Wednesday, October 28, 2009

“The stage is set to rip the wings from a butterfly…”

I meant to write about this earlier, but for once procrastination actually paid off… The subject is Matthew Shepard. For those of you who have not heard of Matthew Shepard, he was killed by two men who offered him a ride home from a bar in 1998. According to witnesses during the trial, he was targeted because he was homosexual. Shepard was a twenty-one year old student at the University of Wyoming when Aaron McKinney and Russell Henderson tied him to a fence in Laramie, Wyoming and robbed and pistol-whipped him, leaving him tied there overnight in freezing conditions. He was found the next day in a coma by Aaron Kreifels, who mistook him for a scarecrow. He was taken to a hospital in Colorado, but died five days later on October Twelfth.

Okay, I know that’s all really depressing. Makes me want to cry, honestly, but this trial was a great turning point in the passing of hate crime laws in the United States. After all this, Matthew’s parents fought very hard for national hate crime laws for LGBT victims. But now to why procrastination is a good thing in the case of me writing this…

Well today, President Barak Obama finally did something POSSIBLY notable for a Nobel Peace Prize. He passed a Matthew Shepard Hate Crimes Bill disguised in a 2010 Defense Authorization Bill. This bill is meant to protect victims of crimes motivated by sexual orientation and gender identity. Since I suppose marriage for gays will not be legal for a long time, this was the least he could do… although it is a bit ridiculous that this took ten years to pass. Matthew’s mother released a statement shortly after, which can be viewed in an article on The Advocate’s website.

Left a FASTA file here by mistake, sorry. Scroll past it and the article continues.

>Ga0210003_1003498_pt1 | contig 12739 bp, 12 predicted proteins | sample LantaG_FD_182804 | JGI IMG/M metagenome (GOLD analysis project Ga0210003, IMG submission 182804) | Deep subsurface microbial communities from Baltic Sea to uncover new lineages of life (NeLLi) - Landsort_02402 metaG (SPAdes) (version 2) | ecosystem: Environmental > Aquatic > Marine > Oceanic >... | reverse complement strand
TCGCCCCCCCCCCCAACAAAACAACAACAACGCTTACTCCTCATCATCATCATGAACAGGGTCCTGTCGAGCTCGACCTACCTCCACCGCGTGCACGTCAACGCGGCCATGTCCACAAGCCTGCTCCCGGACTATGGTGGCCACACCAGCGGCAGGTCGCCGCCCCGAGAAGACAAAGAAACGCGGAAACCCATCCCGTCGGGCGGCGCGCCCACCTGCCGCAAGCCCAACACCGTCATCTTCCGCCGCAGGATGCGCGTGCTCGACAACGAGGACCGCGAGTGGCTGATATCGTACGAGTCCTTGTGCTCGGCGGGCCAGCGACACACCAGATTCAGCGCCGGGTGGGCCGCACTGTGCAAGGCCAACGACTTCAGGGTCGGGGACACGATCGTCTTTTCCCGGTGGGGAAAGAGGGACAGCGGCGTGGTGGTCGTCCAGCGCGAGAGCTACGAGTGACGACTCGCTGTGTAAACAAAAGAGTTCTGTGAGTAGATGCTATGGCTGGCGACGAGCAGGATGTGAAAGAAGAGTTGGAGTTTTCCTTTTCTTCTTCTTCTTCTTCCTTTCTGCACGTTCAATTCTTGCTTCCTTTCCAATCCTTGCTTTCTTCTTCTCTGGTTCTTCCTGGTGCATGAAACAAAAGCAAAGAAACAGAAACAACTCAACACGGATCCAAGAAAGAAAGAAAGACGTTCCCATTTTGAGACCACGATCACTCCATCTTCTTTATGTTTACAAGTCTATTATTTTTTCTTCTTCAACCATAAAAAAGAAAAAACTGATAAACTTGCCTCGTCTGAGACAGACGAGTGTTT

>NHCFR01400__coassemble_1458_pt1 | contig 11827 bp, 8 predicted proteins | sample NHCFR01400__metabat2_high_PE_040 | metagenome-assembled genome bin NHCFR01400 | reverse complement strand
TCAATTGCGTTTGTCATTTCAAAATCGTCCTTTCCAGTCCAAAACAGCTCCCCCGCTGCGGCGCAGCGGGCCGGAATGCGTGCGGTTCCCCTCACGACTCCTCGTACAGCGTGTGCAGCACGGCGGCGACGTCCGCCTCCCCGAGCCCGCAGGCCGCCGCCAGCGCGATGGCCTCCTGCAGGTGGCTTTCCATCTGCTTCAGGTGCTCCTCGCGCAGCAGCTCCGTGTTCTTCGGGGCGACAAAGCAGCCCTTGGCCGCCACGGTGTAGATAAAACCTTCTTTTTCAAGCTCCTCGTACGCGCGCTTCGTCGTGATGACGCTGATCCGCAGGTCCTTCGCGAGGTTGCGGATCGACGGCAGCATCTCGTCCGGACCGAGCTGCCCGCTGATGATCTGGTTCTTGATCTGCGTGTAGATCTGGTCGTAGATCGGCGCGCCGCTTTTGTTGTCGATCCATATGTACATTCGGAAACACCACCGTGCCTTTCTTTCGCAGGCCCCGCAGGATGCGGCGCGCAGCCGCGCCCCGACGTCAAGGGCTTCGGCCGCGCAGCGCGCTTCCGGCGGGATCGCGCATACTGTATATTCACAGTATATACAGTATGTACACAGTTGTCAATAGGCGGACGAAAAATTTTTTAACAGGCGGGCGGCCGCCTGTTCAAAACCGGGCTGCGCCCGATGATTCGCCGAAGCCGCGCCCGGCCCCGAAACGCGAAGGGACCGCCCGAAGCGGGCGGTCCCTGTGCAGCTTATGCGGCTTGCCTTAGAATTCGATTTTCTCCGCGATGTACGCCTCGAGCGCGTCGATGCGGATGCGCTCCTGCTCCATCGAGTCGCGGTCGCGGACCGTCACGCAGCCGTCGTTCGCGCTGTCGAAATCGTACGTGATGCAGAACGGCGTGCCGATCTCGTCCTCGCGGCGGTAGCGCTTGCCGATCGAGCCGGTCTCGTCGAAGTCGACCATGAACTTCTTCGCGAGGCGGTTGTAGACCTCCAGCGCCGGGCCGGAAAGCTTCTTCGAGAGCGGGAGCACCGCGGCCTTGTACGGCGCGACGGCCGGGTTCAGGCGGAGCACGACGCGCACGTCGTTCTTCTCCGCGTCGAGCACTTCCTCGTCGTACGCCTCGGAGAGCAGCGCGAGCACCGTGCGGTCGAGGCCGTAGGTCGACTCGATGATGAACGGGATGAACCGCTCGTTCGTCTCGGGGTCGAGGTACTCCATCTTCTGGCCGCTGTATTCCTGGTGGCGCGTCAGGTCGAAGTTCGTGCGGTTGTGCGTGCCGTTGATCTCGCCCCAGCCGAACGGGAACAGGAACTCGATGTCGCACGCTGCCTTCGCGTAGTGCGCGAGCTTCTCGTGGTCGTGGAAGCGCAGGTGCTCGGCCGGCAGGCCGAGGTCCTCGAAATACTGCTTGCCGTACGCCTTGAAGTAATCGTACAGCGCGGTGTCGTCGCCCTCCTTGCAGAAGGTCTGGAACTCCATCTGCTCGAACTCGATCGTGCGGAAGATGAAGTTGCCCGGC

But ANWAY, I’m just speaking politics when this is supposed to be about art. What I really want to talk about is the post-punk, independent screamo band, Thursday. Their frontman, Geoff Rickly is really into Equal Rights and one of their songs is actually about Matthew Shepard. The video below is the song “M. Shepard” with footage from a movie based on the crime and trial called “The Laramie Project.” Hope you enjoy it!

P.S. I’m also going to post the lyrics, because it’s a bit difficult to understand all of it, but it’s beautiful nonetheless.

"M. Shepard"
The stage is set to rip the wings
from a butterfly.
The stage is set, don't forget to breathe,
between the lines.
If the whole world dies,
then it's safe to take the stage.
These graves will stretch like landing strips ----
hospitals: all dead museums,
we won't have to be afraid anymore.
The crowd is growing silent
with the gathering storm.

When the curtain falls,
and you're caught on the other side
(just trying to keep up the act),
we'll lie in the back of black cars,
with the windows rolled up,
joining the procession of emptiness.

If we say these words,
it will be too late to take them back,
so we hold our breath and fold our hands, like paper planes
(and we're going to crash).
We don't have to be alone
ever again.
There's a riot in the theater.
Someone's standing in the aisles,